editor-publisher .Wayne Green W2NSD
publications manager David Fish associate editor Don Smith W3UZN
associate editor Jim Kyle K5JKX/6
associate editor Marvin Upton VE3DQX
associate editor Charles Spitz W4AP]
photographer Joe Schimmel W2QDM
subscriptions Virginia transportation Old, Beat-Up Porsche printing Ye Olde O'briene Presse
Western Representative: Jim Morrlssett WA6EXU Box 847, Reseda, California. Ph: Dl 5-2077
73 Magazine is published monthly by Amateur Rndio Publishing, Inc., 116 Main Street, Noma Ik. Connecticut. Business Offlre, 1379 East 15th Street. Krooklyri 3D, New York. Telephone: OE 6*800. Subscription rates: U,S.A< ana possessions APOt FPO, Canada and Mexico; one year i3.G0; two year3 $5.00; three years $7.00, Foreign: one year £1.00: two years S7.00 Set-on d-el asa postage paid at Nomfllk, Connecticut Printer! in the U.S.A. Entire contents copyright 1061 by Amateur Radio Publishing Inc. Postmaster: Please send form 357& to 73 Magazine, 1379 East 15th Street. Brooklyn 30+ New York.
(never say die)
Angel W2NQS took an early lead in the May voting and kept increasing it to a total (so far) of 1782 votes! The Big Technical Article (Staff) placed second with 1435 votes, Fm real proud that our technical articles are so well received. This bodes well for the whole basic concept of 73. G4 Zed Smith was third with 1119 votes, A few mild grumbles about this issue being a little light may be the result of our having nothing much for VHF this time*
The June votes are piling up for Bill Ashby K2TKN and his Abe Lincoln two meter antenna . If you haven't voted for June yet please send in the card quickly.
One of the first in-person questions I get at conventions, as I mentioned a few months ago, is now're we doing? That break-even point that we were aiming for turned out to be very flexible and has been following us very closely. Sometimes I think it is preceeding us, but a tote of the accounts receivable put it back in place , . . if we ever get some of the receivables.
Our biggest problem is the prodigious amount of work to be done, Two oi" us are doing the same work that is full time employment for from 15 to 20 people on other magazines, plus all the extra work involved in getting to every major convention and many smaller hamfests, keeping up a steady stream of promotion to possible advertisers and parts distributors who should be selling the magazine on their counter, and little additional chores like our monthly postcard which has to be octsected and sorted.
I'm not pushing for sympathy so much as maybe a little help- I have to admit that so far we have been working just for the fun of it, with all of the proceeds going to authors aild our printer. If you're within commuting distance of our office (?) and have time on your hands we can keep you just as busy as you care to be. Some of the available chores: cutting and sorting those readers request cards; counting article votes; bookkeeping; filling back issue orders; addressing stencil changes; keeping the HQ station on the air;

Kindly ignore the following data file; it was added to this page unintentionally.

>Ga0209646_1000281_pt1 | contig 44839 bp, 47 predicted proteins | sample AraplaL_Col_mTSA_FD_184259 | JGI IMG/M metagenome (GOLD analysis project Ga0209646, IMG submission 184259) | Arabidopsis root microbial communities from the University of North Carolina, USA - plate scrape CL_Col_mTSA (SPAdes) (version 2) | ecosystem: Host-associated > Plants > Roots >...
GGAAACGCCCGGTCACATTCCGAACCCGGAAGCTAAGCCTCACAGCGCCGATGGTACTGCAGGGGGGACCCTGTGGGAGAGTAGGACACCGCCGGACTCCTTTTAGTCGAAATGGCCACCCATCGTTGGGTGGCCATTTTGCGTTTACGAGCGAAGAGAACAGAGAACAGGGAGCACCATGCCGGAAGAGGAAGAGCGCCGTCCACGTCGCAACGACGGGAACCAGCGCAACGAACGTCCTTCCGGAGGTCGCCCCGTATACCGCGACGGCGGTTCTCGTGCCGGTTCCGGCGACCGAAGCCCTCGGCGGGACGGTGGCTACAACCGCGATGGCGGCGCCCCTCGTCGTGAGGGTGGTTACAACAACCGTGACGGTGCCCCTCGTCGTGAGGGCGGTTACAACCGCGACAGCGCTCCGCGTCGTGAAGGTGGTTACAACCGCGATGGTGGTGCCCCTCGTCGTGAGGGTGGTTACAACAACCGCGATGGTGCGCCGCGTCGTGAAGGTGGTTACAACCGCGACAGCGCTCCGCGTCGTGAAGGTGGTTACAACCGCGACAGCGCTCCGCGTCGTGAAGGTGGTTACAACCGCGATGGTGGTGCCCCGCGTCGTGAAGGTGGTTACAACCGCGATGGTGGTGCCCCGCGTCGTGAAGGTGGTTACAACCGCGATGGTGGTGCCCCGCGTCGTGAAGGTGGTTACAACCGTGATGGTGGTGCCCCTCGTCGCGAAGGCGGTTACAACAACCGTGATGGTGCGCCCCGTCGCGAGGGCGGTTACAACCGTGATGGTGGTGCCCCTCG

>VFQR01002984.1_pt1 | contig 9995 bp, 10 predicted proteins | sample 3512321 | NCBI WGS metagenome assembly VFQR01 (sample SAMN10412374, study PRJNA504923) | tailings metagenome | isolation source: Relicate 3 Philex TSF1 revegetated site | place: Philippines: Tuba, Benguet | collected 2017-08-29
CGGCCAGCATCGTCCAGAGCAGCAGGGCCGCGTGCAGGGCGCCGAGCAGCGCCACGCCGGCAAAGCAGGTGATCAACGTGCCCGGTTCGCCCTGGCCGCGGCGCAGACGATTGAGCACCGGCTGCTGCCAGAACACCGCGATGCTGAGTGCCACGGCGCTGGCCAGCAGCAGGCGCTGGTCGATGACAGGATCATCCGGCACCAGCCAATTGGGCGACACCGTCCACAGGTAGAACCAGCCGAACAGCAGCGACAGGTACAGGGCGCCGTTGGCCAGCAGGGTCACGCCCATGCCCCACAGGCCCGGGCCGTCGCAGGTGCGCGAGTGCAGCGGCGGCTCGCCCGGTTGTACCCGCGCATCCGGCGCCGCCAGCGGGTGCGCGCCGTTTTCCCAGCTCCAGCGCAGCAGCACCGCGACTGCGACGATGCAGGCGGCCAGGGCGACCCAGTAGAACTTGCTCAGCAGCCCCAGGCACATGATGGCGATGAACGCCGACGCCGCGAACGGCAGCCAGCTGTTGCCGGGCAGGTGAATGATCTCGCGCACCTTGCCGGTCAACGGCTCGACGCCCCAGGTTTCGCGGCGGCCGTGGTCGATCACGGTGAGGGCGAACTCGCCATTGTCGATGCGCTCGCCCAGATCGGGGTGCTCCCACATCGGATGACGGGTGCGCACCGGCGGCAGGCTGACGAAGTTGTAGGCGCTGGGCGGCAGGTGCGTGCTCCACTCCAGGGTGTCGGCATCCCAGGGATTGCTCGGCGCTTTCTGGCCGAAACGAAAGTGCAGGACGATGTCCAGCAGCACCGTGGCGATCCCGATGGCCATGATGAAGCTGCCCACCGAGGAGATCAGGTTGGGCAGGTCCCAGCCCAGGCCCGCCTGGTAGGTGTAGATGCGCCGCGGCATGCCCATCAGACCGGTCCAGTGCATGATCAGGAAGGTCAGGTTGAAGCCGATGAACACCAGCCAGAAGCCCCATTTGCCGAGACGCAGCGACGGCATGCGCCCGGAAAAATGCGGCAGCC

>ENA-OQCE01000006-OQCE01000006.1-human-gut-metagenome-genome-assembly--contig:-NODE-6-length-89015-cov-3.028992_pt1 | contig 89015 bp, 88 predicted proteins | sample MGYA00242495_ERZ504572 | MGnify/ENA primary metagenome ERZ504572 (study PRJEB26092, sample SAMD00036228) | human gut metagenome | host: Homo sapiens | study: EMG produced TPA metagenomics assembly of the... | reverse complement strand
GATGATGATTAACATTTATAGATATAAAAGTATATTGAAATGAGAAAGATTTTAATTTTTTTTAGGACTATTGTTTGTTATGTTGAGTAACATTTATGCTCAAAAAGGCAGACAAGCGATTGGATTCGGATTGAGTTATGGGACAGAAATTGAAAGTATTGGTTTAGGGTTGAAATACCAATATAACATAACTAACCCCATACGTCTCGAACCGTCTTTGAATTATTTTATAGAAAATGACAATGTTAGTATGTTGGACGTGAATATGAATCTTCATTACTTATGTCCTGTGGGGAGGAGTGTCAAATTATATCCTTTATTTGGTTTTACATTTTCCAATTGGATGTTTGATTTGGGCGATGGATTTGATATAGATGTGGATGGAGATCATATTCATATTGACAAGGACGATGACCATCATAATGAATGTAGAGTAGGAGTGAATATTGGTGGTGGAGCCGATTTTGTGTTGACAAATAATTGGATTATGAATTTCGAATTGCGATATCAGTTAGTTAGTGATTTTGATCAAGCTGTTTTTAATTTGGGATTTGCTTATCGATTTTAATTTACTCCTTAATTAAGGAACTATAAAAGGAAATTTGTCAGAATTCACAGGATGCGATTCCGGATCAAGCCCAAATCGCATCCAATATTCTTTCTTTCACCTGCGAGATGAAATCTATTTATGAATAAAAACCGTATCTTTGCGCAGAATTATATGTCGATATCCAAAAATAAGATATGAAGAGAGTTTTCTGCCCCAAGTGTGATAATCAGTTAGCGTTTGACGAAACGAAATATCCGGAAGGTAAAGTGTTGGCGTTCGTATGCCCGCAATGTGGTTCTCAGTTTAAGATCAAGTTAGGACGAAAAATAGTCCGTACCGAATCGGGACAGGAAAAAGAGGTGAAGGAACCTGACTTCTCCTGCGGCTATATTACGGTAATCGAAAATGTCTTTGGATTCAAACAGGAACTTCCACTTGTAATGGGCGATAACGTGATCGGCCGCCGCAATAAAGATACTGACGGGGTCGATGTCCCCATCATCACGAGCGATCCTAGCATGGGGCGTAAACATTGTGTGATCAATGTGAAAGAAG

emergency trips to New York City; processing subscriptions; typing subscription stencils; sending out promotion letters; invoicing; state^ menting . , . plus lots more. Any takers? I thought not.
The topic for today is the Geneva Conferences. Before I plunge into the matter at hand I would like to just make a word of explanation; please forgive me for being rather terse. It is against my nature to carry on at length about things. I get a bit worried when I find that I have written about some event, taking perhaps a page to cover it, and then I read about the same thing in another magazine where they have made a six page article on the subject I suspect that the six pager carries more weight even though it may say the same things that I did. So, on to Geneva*
We went into the 1959 Geneva Conference with much forboding. Many countries had announced plans for cutting back the ham bands and there was much gloom prevalent in official Washington circles. While the Government was behind us, in a manner of speaking, their support left a vast amount to be desired. What it amounted to was this: everyone was 100% for ham radio, right down the line . . . unless frequencies happened to be chopped from any other service, in which case the chopping would be reflected to the nearest ham band, just as it had when we lost 14,350-14,406 kc.
With so many strikes against us, plus the fact that we (the amateurs) went into Conference without a single request for extra frequencies, if for no other purpose than to provide us with a minimum bargaining position, how come we came out in such good shape? The XL S. position with regard to most frequency assignments, particularly in the short-waves, was for a status quo agreement which would put oft1 any major changes until the next Conference, probably in 1964 or 19(35,
The present assignments had been made many years agof back when few countries had much in the way of radio communications. In the interim the need for radio in these countries has mushroomed and they are still stuck
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